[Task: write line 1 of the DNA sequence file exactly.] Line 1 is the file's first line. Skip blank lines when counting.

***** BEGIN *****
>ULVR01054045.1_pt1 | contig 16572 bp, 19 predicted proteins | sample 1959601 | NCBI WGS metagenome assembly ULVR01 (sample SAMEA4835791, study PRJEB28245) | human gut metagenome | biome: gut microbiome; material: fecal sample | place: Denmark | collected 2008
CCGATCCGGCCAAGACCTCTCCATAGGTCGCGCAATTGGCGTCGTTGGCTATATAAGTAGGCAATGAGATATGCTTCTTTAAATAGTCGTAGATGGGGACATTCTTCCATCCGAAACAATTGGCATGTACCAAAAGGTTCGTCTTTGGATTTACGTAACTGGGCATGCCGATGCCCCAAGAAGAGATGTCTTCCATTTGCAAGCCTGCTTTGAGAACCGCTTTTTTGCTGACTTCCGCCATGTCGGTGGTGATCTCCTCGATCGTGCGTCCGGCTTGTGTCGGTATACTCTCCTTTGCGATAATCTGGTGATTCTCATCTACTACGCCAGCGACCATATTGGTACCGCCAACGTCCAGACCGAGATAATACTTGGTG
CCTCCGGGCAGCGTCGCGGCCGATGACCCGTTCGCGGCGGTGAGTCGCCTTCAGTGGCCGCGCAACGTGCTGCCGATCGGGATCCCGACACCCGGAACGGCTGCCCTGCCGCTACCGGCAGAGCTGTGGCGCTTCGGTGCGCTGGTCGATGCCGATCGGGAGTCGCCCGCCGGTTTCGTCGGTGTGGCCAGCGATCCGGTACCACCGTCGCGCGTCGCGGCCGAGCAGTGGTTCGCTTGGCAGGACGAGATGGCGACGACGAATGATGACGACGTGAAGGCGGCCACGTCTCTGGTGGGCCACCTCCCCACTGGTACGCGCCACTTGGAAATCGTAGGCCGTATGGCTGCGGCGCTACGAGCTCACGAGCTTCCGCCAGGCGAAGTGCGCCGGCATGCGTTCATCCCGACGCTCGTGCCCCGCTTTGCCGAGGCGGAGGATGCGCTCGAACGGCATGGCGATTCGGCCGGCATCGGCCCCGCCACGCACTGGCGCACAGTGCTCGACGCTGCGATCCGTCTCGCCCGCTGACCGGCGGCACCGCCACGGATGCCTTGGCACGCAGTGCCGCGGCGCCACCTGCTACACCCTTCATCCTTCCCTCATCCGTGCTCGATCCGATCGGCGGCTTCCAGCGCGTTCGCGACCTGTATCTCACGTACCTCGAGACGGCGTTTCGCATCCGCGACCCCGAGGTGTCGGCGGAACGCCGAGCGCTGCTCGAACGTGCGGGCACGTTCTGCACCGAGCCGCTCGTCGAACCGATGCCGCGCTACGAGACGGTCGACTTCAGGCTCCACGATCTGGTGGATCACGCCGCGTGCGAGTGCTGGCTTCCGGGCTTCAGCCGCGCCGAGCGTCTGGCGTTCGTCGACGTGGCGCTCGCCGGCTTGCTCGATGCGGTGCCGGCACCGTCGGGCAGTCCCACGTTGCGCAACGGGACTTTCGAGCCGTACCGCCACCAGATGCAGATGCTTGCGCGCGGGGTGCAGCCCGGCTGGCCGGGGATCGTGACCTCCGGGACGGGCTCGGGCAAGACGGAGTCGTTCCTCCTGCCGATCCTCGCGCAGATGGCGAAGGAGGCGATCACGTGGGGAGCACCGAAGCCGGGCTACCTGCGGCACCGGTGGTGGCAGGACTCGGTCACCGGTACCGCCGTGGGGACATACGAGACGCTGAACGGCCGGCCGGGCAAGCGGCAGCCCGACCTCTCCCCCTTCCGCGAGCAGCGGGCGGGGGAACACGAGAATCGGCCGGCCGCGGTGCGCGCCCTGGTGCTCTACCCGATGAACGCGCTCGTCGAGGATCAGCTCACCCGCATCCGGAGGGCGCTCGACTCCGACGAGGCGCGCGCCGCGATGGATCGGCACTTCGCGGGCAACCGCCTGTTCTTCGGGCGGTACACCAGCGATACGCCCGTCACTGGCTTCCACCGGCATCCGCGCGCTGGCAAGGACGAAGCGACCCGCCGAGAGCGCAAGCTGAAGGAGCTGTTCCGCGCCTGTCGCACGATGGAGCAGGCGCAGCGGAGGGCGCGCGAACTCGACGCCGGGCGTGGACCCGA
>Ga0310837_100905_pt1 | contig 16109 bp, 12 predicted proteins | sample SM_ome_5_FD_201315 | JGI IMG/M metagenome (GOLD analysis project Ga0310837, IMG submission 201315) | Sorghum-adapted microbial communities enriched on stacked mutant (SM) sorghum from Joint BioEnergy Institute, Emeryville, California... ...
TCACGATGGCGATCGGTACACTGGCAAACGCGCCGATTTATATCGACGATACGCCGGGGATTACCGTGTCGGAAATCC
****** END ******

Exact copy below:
>ULVR01054045.1_pt1 | contig 16572 bp, 19 predicted proteins | sample 1959601 | NCBI WGS metagenome assembly ULVR01 (sample SAMEA4835791, study PRJEB28245) | human gut metagenome | biome: gut microbiome; material: fecal sample | place: Denmark | collected 2008